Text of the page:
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Last Updated: Friday, 1 February 2008, 10:08 GMT
Site for sore eyes
Paul Siegert
Paul Siegert
The Politics Show South East

Traveller site
Gypsies and Irish travellers seek work and family contact
The issue of Romany Gypsy and Irish Travellers' sites is a contentious one. Not least in the South East. But now, in this region, the public are being asked for their views.

There are several thousand Gypsies and Irish Travellers in the South East but only 80% live on authorised sites.

The remainder occupy around 200 caravans, live on the side of roads, farmers' fields and in other, often unsuitable, places.

This can lead to friction with local residents and the authorities.

Everyone seems to accept there is a problem but what is the solution?

Romany Gypsies have been present in England for more than 600 years and Irish Travellers have lived here for many generations.

Both groups travel for work, cultural and family reasons.

They are recognised as being ethnic minorities and, although protected by the Race Relations Act, are the most excluded ethnic groups in the UK.

Opposition to authorised sites

Gypsy girls
A home is a home to a family, but what about an entire site of homes?

But whenever a council puts forward proposals for a new authorised travellers' site there is normally opposition from people living nearby.

The general feeling seems to be yes, we do need more sites but, not near "my home".

It is said that more official sites would allow Travellers and Gypsy families to have better access to schools and health care.

Those living on official sites would have to pay site fees and council tax.

And of course more permanent sites should lead to fewer illegal encampments which become expensive for councils to deal with and clean up.

Additional funding

In December 2007, the government made an extra £97m available to help local councils meet the housing needs of Gypsy and traveller families in their area.

Communities Minister, Iain Wright, said: "It is important that councils ensure there are enough authorised sites for travelling communities.

"A good supply of legal sites can break the vicious circle of evictions that is costly in terms of both local tensions and taxpayers' cash."

Seera review

Travellers field
Travellers own the land but no planning permission in place

So to find out how many extra sites are needed in this area the South East England Regional Assembly (Seera) is carrying out a review.

At the moment, in the South East, there are an estimated 446 authorised pitches and 174 unauthorised pitches and Seera has been advised that an extra 47 permanent pitches are required for East Sussex and Brighton alone.

But things are not so simple, when it comes to where they will be located.

When proposals to create a new transit site for Hastings were announced more than 3,000 people signed a petition opposing the plans, with local residents claiming not a single person supported the idea.

Perhaps not surprisingly, Hastings Council voted against the proposal.

Public consultation

East Sussex Travellers Forum
Travellers rights are subject of intense local debate

The public will be asked for their views on where any new sites should go.

Although it seems unlikely anyone will actually volunteer for one to be put near their home.

And as the wheels of democracy and government tend to move more slowly than those on a caravan, a final decision on where the new sites should go is not expected until 2010.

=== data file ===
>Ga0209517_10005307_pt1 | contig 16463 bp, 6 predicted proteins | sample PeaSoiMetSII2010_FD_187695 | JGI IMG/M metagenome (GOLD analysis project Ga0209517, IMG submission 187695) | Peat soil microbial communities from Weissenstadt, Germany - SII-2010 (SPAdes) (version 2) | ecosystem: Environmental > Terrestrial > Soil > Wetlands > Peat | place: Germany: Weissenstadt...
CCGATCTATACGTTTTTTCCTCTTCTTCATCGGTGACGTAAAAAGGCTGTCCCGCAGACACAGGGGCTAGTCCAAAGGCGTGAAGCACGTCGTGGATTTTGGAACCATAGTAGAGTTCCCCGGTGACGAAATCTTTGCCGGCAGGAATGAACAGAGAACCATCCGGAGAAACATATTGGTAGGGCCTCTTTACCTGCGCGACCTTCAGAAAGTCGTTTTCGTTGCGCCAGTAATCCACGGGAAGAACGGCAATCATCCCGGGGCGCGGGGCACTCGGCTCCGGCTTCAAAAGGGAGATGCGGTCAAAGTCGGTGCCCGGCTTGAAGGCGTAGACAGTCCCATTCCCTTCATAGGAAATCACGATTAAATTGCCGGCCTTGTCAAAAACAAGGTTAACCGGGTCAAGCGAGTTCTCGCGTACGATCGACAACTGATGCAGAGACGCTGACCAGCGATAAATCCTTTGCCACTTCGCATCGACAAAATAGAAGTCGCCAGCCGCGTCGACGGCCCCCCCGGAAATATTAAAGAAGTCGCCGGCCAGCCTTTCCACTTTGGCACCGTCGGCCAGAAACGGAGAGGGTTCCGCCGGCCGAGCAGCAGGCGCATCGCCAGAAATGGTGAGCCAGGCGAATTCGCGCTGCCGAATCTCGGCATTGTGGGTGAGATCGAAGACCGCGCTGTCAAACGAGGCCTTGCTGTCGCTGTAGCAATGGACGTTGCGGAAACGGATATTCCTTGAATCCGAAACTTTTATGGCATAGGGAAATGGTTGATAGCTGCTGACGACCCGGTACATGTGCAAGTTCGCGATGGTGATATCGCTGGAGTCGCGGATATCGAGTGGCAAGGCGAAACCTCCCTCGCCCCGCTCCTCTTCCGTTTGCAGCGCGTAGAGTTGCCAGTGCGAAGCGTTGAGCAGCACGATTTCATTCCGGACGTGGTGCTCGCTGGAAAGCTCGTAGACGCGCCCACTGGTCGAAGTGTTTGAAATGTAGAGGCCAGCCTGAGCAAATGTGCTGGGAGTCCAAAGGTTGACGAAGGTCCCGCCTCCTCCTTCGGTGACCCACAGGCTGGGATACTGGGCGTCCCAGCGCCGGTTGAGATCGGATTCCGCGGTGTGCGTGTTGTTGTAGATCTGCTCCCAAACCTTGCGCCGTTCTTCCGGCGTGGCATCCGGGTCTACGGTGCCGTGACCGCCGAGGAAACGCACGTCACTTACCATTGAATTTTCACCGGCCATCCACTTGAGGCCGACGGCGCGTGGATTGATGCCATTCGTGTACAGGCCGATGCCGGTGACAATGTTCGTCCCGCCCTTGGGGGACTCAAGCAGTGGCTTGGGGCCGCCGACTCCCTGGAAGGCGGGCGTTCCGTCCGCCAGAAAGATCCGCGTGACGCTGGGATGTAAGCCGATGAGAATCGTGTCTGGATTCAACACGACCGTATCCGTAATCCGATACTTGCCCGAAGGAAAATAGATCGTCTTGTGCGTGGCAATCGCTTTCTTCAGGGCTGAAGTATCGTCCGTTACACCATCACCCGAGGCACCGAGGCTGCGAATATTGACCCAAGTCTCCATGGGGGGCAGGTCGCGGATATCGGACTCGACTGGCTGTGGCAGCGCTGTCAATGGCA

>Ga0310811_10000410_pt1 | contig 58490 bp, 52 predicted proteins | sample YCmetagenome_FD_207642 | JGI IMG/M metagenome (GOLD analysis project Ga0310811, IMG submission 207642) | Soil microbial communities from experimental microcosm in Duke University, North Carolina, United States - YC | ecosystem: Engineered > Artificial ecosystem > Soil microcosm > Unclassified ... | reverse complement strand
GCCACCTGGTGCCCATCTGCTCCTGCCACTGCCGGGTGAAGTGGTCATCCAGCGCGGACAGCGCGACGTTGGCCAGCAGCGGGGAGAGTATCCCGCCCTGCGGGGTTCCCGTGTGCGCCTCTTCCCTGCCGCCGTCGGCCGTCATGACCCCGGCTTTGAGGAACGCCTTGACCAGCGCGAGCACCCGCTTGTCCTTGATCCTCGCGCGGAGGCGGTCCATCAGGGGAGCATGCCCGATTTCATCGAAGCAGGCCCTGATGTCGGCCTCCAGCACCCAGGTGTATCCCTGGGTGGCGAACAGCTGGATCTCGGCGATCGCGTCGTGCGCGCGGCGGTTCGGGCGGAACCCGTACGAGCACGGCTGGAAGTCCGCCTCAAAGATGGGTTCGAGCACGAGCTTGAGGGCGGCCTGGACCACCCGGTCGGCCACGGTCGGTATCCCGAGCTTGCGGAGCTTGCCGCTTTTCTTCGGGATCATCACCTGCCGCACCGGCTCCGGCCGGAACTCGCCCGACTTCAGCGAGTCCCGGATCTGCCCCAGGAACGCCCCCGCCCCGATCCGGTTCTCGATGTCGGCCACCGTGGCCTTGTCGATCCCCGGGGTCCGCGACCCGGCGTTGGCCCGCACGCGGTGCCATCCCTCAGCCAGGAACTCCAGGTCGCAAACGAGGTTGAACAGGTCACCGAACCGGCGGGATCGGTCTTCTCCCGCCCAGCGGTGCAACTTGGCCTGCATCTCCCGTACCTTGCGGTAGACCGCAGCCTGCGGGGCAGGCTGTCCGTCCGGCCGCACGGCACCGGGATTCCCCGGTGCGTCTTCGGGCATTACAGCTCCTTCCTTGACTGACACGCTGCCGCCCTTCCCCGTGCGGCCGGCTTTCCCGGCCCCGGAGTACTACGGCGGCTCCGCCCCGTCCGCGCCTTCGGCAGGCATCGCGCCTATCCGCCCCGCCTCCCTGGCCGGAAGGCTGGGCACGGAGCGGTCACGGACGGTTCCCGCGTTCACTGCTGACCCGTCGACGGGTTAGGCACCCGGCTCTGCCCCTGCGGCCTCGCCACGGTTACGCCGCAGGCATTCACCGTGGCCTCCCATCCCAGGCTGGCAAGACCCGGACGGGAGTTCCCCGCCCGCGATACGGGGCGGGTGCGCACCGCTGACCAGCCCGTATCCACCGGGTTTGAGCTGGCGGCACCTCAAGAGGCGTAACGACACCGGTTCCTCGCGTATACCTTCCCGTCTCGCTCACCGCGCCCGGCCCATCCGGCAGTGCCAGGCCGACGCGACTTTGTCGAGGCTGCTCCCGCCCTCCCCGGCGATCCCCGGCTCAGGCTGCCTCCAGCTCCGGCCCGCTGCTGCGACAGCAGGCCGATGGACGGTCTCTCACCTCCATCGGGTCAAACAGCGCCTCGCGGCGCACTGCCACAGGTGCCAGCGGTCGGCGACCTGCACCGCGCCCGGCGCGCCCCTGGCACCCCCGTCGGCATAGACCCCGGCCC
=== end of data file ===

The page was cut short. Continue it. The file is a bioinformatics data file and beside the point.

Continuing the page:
So on Sunday's programme we hear from Seera, those representing travellers and local residents who are opposed to new sites being built near their homes.

Also on the programme...

Load of hot air

Patio heater

People are being told to wear jumpers instead of relying on patio heaters in an attempt to cut carbon emissions.

This week. the MEPs backed a resolution calling on the European Commission to ban outdoor patio heaters.

At present, there are more than a million patio heaters in the UK, with the number rising all the time.

The smoking ban means more and more pubs and restaurants now have them and the hospitality industry claims a ban could cost them around £250m in lost trade.

Opponents of the proposed heater ban claim that plasma televisions actually produce more carbon dioxide than patio heaters, whilst its supporters say the heaters generate more CO² than cars.

What do you think?

Should we ban them, wear some extra thermal underwear and help save the planet or is the green lobby going too far?

Sunday soapbox

Another group of the region's workers comment on an issue of the day.

We would like to hear your views on any of this week's issues and put your questions to our live guests.

Do you think there should be more sites for travellers and gypsies? Text us on 07786 209252 or email us at politicsshowsoutheast@bbc.co.uk or via the link below.

If you have a question for one of our guests or would like your point of view included in the show or here on our website then please get in touch.

The earlier we receive your comments the more likely we are to get them on air. You do not have to wait until the show has started!

It is easy...

...to take part in the show. If you have an idea for an item, want to make your own report or simply want to comment on what we are doing then please get in touch via any of the links below or write to the Politics Show team at Politics Show, Lambent Productions, The Media Centre, 21-22 Old Steyne, Brighton, BN1 1EL.

The Politics Show for the South East, with Jon Sopel and Paul Siegert on Sunday 03 February at 12:00 GMT on BBC One.

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